Using Social Media to Bring Life to Life Sciences
Famed criminal Willie Sutton was asked why he robbed banks. His response: “Because that’s where the money is.” Well, today social media is where people are: Twitter (300 million active users); LinkedIn (430 million members); Facebook (900 million users); YouTube (1 billion subscribers). A recent survey found that 2/3 of doctors use social media for professional purposes. Those numbers are hard to ignore.
Life scientists were among the first professionals to use the Internet to communicate, collaborate and contribute. But for a long time, the life sciences sector shied away from social media. And while their reasons were plausible, they have since embraced social media. In fact, many life science companies have some of the most engaging, successful programs around.
The FDA held its first public meeting on social media in 2009. It subsequently released its initial guidance on “Responding to Unsolicited Requests for Off-Label Information About Prescription Drugs and Medical Devices.” Even though social media is not mentioned in the title, it was a first step by the FDA to address how to proceed with potential adverse events notifications on social platforms. Since that time, FDA warning letters to life science companies for social media use have been extremely rare. Even the FDA jumped on the social media bandwagon. It has more than 130,000 Twitter followers and 13,000 YouTube subscribers.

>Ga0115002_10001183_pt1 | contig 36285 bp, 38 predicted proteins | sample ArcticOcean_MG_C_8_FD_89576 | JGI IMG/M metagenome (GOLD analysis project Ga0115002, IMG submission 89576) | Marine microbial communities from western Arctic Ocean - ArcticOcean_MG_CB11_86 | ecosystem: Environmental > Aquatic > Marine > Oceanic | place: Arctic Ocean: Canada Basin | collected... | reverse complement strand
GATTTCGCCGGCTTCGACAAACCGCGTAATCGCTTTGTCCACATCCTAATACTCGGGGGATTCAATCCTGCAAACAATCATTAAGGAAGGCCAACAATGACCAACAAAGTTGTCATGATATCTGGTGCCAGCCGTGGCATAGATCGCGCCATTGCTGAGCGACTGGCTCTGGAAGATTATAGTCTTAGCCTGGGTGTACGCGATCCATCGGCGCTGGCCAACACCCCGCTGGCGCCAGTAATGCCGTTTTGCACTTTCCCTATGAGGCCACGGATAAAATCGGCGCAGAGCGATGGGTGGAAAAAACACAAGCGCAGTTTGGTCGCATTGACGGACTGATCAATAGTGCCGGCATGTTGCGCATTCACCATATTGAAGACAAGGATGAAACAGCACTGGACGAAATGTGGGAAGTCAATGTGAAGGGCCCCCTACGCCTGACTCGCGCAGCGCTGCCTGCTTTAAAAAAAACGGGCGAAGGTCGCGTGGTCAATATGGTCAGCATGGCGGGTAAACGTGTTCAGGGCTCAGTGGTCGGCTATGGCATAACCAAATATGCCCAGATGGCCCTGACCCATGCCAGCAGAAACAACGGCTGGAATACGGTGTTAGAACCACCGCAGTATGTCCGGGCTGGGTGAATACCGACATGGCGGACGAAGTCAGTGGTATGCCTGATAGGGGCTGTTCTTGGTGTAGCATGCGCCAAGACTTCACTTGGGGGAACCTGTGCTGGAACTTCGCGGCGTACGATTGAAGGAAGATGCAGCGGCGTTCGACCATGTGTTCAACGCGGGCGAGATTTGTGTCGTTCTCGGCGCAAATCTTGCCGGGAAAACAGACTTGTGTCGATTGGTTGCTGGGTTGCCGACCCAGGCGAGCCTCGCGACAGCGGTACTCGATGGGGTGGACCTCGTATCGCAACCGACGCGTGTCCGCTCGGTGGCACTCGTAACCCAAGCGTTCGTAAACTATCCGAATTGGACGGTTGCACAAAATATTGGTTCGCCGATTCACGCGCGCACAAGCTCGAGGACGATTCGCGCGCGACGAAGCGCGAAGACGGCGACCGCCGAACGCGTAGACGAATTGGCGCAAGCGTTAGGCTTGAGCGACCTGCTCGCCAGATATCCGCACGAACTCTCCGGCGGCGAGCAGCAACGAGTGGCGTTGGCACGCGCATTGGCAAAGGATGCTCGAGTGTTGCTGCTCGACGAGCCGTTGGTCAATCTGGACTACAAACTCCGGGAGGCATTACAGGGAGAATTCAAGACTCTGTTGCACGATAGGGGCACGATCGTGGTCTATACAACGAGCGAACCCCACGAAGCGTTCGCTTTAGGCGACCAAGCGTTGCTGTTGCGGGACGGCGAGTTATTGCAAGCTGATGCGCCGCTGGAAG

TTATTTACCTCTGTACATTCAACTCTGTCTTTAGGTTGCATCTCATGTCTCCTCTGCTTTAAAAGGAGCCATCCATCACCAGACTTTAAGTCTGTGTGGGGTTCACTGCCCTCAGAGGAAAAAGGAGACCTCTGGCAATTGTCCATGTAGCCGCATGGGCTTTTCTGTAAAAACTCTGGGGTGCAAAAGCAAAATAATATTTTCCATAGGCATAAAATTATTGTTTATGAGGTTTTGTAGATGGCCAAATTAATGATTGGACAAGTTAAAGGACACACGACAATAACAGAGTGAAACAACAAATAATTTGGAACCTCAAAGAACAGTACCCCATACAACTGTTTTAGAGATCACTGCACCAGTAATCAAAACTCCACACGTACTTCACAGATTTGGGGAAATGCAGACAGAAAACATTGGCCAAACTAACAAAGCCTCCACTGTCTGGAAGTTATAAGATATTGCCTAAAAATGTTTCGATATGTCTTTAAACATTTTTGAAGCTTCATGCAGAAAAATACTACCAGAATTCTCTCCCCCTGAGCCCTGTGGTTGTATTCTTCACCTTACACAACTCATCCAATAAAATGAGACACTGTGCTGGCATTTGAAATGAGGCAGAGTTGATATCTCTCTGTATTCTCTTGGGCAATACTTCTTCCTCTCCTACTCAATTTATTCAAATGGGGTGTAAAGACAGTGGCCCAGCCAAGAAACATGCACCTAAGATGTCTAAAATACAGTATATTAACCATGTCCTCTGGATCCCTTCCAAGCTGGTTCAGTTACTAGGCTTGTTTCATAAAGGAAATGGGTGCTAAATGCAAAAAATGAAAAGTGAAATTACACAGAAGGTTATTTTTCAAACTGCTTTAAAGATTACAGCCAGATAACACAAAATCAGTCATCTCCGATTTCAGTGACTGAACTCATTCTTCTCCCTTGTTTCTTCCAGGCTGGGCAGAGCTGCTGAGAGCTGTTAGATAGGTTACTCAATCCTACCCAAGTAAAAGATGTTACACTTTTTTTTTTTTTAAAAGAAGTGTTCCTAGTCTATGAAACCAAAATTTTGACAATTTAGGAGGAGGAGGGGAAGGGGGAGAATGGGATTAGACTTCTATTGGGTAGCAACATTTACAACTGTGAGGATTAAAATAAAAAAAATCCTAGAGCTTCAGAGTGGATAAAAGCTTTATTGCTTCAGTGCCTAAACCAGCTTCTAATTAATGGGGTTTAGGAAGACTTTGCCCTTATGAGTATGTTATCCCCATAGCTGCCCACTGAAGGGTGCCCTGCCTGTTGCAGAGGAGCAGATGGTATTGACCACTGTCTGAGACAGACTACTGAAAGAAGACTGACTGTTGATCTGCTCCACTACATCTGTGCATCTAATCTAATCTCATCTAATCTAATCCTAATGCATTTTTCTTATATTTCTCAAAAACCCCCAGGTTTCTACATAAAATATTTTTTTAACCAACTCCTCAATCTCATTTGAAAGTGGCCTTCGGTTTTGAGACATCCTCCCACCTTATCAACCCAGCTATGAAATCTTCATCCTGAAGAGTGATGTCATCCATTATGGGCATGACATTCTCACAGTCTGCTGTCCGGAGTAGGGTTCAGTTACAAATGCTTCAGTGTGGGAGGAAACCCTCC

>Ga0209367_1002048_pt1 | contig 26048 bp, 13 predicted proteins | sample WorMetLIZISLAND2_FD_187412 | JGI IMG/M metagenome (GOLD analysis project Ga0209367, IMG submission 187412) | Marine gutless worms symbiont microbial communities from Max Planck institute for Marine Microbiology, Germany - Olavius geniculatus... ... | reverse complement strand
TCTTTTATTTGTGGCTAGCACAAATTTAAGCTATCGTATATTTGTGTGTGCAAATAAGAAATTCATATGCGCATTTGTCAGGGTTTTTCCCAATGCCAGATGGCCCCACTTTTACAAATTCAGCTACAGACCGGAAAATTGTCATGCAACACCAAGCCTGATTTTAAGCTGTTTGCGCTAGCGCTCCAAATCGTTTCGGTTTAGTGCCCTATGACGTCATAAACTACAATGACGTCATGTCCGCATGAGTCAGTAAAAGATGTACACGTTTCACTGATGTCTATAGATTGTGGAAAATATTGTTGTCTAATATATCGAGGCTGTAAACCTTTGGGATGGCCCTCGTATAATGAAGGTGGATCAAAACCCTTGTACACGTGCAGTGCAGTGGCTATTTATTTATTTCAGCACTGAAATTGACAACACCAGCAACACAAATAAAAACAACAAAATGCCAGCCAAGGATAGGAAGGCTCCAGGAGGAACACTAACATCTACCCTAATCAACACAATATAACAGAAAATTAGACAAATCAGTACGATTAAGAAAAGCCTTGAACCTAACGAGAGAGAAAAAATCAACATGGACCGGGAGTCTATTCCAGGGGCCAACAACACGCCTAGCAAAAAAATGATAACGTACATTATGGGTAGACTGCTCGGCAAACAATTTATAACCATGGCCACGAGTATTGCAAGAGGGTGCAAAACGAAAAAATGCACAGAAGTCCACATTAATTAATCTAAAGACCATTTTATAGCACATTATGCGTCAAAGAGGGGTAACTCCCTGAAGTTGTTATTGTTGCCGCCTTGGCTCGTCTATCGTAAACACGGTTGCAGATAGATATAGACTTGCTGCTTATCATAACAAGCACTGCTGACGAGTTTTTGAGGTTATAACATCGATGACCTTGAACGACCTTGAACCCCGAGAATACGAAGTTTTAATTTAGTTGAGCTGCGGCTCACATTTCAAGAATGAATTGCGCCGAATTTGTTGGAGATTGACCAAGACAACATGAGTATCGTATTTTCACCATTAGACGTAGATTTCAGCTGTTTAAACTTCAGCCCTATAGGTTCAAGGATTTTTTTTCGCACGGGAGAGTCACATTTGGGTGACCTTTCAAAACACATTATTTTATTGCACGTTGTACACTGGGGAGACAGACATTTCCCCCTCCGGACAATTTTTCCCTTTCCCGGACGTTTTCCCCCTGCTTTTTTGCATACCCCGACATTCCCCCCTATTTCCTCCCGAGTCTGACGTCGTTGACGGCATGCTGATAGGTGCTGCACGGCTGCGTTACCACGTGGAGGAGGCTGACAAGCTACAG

Passive Versus Active Social Media
Just what are life science companies using social media for? Initially, life science professionals did “social listening.” This passive approach includes monitoring pharmacovigilance and customers’ unmet needs, what health care providers were saying, competitor activities, or how the media covered a product or company. “Before you’re tempted to jump into social media, it really makes sense to first step back. See what’s going on in the industry, particularly one with significant privacy concerns such as life sciences,” says Alicja Patela, EisnerAmper’s social media manager.